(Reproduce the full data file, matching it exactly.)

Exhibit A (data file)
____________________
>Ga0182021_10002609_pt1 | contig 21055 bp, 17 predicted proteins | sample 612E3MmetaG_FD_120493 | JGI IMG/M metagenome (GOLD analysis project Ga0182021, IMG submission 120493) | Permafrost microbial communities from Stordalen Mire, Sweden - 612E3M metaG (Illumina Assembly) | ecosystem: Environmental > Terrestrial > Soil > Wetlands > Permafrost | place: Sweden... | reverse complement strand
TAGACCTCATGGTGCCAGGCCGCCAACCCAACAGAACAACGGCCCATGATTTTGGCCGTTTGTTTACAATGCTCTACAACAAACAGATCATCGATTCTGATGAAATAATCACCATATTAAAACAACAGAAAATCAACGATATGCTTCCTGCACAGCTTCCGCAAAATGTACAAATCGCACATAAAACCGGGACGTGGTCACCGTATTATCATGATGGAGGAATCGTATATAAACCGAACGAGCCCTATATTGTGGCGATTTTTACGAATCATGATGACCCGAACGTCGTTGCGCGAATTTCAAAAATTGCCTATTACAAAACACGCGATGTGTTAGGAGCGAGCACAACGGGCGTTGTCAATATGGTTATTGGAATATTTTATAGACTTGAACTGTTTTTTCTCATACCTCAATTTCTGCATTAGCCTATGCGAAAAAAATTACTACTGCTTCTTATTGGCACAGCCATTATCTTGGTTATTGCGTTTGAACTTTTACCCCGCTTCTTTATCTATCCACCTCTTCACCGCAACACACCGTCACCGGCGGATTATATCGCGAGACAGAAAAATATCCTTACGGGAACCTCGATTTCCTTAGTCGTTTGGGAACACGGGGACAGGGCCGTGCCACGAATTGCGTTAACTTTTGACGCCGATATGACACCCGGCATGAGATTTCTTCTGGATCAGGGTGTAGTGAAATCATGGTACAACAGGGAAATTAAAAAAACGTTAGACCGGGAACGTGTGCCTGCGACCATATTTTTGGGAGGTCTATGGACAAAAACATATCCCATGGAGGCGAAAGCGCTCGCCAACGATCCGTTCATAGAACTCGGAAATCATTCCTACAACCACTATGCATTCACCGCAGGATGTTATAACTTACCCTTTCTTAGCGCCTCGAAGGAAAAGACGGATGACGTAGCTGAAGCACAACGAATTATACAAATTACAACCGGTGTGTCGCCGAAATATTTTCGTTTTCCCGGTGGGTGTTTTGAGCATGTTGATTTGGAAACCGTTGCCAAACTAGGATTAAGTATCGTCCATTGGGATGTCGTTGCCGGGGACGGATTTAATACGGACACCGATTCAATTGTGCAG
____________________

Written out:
>Ga0182021_10002609_pt1 | contig 21055 bp, 17 predicted proteins | sample 612E3MmetaG_FD_120493 | JGI IMG/M metagenome (GOLD analysis project Ga0182021, IMG submission 120493) | Permafrost microbial communities from Stordalen Mire, Sweden - 612E3M metaG (Illumina Assembly) | ecosystem: Environmental > Terrestrial > Soil > Wetlands > Permafrost | place: Sweden... | reverse complement strand
TAGACCTCATGGTGCCAGGCCGCCAACCCAACAGAACAACGGCCCATGATTTTGGCCGTTTGTTTACAATGCTCTACAACAAACAGATCATCGATTCTGATGAAATAATCACCATATTAAAACAACAGAAAATCAACGATATGCTTCCTGCACAGCTTCCGCAAAATGTACAAATCGCACATAAAACCGGGACGTGGTCACCGTATTATCATGATGGAGGAATCGTATATAAACCGAACGAGCCCTATATTGTGGCGATTTTTACGAATCATGATGACCCGAACGTCGTTGCGCGAATTTCAAAAATTGCCTATTACAAAACACGCGATGTGTTAGGAGCGAGCACAACGGGCGTTGTCAATATGGTTATTGGAATATTTTATAGACTTGAACTGTTTTTTCTCATACCTCAATTTCTGCATTAGCCTATGCGAAAAAAATTACTACTGCTTCTTATTGGCACAGCCATTATCTTGGTTATTGCGTTTGAACTTTTACCCCGCTTCTTTATCTATCCACCTCTTCACCGCAACACACCGTCACCGGCGGATTATATCGCGAGACAGAAAAATATCCTTACGGGAACCTCGATTTCCTTAGTCGTTTGGGAACACGGGGACAGGGCCGTGCCACGAATTGCGTTAACTTTTGACGCCGATATGACACCCGGCATGAGATTTCTTCTGGATCAGGGTGTAGTGAAATCATGGTACAACAGGGAAATTAAAAAAACGTTAGACCGGGAACGTGTGCCTGCGACCATATTTTTGGGAGGTCTATGGACAAAAACATATCCCATGGAGGCGAAAGCGCTCGCCAACGATCCGTTCATAGAACTCGGAAATCATTCCTACAACCACTATGCATTCACCGCAGGATGTTATAACTTACCCTTTCTTAGCGCCTCGAAGGAAAAGACGGATGACGTAGCTGAAGCACAACGAATTATACAAATTACAACCGGTGTGTCGCCGAAATATTTTCGTTTTCCCGGTGGGTGTTTTGAGCATGTTGATTTGGAAACCGTTGCCAAACTAGGATTAAGTATCGTCCATTGGGATGTCGTTGCCGGGGACGGATTTAATACGGACACCGATTCAATTGTGCAG